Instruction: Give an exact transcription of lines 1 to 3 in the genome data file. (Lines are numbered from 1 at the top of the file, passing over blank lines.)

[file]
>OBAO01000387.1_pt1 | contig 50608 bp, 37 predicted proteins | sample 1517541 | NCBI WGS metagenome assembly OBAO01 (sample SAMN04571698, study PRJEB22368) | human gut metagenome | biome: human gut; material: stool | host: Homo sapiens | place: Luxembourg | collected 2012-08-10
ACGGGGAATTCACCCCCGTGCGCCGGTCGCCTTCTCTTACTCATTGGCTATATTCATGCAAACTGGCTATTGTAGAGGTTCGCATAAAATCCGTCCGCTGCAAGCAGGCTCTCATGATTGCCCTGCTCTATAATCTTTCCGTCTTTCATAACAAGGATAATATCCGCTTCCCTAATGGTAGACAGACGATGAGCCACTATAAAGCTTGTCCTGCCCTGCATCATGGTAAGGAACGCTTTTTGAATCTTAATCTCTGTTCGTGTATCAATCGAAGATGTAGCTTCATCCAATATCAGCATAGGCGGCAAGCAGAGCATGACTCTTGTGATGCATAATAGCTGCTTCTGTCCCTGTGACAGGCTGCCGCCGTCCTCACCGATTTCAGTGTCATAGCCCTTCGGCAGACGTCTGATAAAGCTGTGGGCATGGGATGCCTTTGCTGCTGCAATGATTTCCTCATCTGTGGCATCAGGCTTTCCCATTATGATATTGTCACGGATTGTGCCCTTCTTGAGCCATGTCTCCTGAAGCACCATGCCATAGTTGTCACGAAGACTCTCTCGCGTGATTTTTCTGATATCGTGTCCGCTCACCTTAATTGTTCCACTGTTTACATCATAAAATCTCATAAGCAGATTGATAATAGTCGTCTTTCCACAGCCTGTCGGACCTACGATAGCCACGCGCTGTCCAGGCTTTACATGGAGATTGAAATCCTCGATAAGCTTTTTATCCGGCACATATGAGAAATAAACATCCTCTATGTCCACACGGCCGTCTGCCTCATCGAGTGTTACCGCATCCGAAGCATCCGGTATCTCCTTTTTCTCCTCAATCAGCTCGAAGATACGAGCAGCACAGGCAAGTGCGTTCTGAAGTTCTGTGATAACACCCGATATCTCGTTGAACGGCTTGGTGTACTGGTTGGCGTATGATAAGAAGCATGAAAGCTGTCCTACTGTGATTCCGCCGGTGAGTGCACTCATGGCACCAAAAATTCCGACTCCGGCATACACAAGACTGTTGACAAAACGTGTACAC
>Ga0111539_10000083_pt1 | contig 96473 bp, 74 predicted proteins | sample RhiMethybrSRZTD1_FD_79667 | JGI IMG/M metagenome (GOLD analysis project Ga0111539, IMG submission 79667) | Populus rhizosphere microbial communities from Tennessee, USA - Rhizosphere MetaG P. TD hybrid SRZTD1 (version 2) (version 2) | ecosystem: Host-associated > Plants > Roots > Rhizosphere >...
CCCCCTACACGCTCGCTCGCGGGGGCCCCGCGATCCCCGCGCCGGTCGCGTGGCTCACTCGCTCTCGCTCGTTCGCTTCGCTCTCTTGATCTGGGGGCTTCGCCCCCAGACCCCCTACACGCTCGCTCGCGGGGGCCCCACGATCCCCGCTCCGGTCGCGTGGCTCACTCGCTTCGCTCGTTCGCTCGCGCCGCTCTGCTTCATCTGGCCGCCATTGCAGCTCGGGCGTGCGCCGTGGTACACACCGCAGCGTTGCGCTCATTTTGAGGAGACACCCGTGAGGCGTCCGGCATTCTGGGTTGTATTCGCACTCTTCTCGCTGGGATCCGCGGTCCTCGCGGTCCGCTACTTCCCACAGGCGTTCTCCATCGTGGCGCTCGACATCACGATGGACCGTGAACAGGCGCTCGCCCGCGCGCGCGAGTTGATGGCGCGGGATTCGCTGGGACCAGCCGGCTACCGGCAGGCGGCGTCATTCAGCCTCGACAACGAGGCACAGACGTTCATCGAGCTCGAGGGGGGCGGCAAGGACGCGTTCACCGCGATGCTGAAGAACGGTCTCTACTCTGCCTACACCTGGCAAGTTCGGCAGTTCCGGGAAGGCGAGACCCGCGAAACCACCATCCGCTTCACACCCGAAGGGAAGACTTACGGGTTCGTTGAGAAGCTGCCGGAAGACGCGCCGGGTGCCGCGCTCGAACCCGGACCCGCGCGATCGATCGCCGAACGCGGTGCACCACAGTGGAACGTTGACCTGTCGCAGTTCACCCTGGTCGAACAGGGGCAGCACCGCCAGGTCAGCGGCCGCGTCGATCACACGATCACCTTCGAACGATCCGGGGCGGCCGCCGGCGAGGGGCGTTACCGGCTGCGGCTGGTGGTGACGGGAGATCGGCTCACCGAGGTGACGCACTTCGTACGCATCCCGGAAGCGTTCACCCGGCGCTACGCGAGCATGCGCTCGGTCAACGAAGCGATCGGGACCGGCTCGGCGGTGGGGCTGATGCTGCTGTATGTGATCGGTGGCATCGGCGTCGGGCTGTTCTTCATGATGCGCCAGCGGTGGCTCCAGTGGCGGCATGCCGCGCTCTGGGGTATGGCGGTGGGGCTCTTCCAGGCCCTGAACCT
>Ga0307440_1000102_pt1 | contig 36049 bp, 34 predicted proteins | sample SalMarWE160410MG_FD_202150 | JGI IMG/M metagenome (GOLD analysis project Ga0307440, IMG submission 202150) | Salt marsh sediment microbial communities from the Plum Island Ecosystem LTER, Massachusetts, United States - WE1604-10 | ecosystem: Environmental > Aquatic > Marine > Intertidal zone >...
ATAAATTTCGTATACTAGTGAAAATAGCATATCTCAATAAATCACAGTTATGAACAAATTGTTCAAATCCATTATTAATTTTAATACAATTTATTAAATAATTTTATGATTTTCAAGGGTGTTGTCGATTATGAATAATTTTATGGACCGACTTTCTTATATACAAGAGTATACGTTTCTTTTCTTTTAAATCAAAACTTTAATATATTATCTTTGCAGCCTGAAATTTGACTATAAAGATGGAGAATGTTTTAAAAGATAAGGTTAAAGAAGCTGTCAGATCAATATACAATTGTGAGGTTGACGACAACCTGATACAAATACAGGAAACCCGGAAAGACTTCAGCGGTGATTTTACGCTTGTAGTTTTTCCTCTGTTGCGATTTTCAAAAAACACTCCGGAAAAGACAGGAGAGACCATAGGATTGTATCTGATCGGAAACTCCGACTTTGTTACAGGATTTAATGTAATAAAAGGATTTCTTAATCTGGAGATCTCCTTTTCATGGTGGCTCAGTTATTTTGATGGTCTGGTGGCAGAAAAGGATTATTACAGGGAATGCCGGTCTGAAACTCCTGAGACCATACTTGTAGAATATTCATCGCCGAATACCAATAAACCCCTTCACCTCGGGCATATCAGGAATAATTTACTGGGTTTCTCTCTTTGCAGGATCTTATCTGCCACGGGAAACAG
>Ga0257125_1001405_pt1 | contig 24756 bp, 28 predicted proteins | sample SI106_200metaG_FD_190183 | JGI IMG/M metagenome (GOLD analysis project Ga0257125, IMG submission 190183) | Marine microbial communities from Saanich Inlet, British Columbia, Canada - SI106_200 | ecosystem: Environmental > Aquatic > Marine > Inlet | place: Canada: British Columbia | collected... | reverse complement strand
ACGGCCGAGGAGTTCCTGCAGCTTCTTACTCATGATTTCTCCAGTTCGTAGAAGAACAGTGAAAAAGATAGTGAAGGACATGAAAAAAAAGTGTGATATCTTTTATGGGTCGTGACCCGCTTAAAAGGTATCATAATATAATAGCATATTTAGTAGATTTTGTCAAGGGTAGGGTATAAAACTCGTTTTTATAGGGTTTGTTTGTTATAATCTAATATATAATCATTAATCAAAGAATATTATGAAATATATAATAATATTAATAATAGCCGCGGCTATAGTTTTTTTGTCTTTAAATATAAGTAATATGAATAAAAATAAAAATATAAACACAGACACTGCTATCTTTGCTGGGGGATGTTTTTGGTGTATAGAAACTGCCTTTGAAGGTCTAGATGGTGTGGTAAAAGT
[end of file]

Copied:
>OBAO01000387.1_pt1 | contig 50608 bp, 37 predicted proteins | sample 1517541 | NCBI WGS metagenome assembly OBAO01 (sample SAMN04571698, study PRJEB22368) | human gut metagenome | biome: human gut; material: stool | host: Homo sapiens | place: Luxembourg | collected 2012-08-10
ACGGGGAATTCACCCCCGTGCGCCGGTCGCCTTCTCTTACTCATTGGCTATATTCATGCAAACTGGCTATTGTAGAGGTTCGCATAAAATCCGTCCGCTGCAAGCAGGCTCTCATGATTGCCCTGCTCTATAATCTTTCCGTCTTTCATAACAAGGATAATATCCGCTTCCCTAATGGTAGACAGACGATGAGCCACTATAAAGCTTGTCCTGCCCTGCATCATGGTAAGGAACGCTTTTTGAATCTTAATCTCTGTTCGTGTATCAATCGAAGATGTAGCTTCATCCAATATCAGCATAGGCGGCAAGCAGAGCATGACTCTTGTGATGCATAATAGCTGCTTCTGTCCCTGTGACAGGCTGCCGCCGTCCTCACCGATTTCAGTGTCATAGCCCTTCGGCAGACGTCTGATAAAGCTGTGGGCATGGGATGCCTTTGCTGCTGCAATGATTTCCTCATCTGTGGCATCAGGCTTTCCCATTATGATATTGTCACGGATTGTGCCCTTCTTGAGCCATGTCTCCTGAAGCACCATGCCATAGTTGTCACGAAGACTCTCTCGCGTGATTTTTCTGATATCGTGTCCGCTCACCTTAATTGTTCCACTGTTTACATCATAAAATCTCATAAGCAGATTGATAATAGTCGTCTTTCCACAGCCTGTCGGACCTACGATAGCCACGCGCTGTCCAGGCTTTACATGGAGATTGAAATCCTCGATAAGCTTTTTATCCGGCACATATGAGAAATAAACATCCTCTATGTCCACACGGCCGTCTGCCTCATCGAGTGTTACCGCATCCGAAGCATCCGGTATCTCCTTTTTCTCCTCAATCAGCTCGAAGATACGAGCAGCACAGGCAAGTGCGTTCTGAAGTTCTGTGATAACACCCGATATCTCGTTGAACGGCTTGGTGTACTGGTTGGCGTATGATAAGAAGCATGAAAGCTGTCCTACTGTGATTCCGCCGGTGAGTGCACTCATGGCACCAAAAATTCCGACTCCGGCATACACAAGACTGTTGACAAAACGTGTACAC
>Ga0111539_10000083_pt1 | contig 96473 bp, 74 predicted proteins | sample RhiMethybrSRZTD1_FD_79667 | JGI IMG/M metagenome (GOLD analysis project Ga0111539, IMG submission 79667) | Populus rhizosphere microbial communities from Tennessee, USA - Rhizosphere MetaG P. TD hybrid SRZTD1 (version 2) (version 2) | ecosystem: Host-associated > Plants > Roots > Rhizosphere >...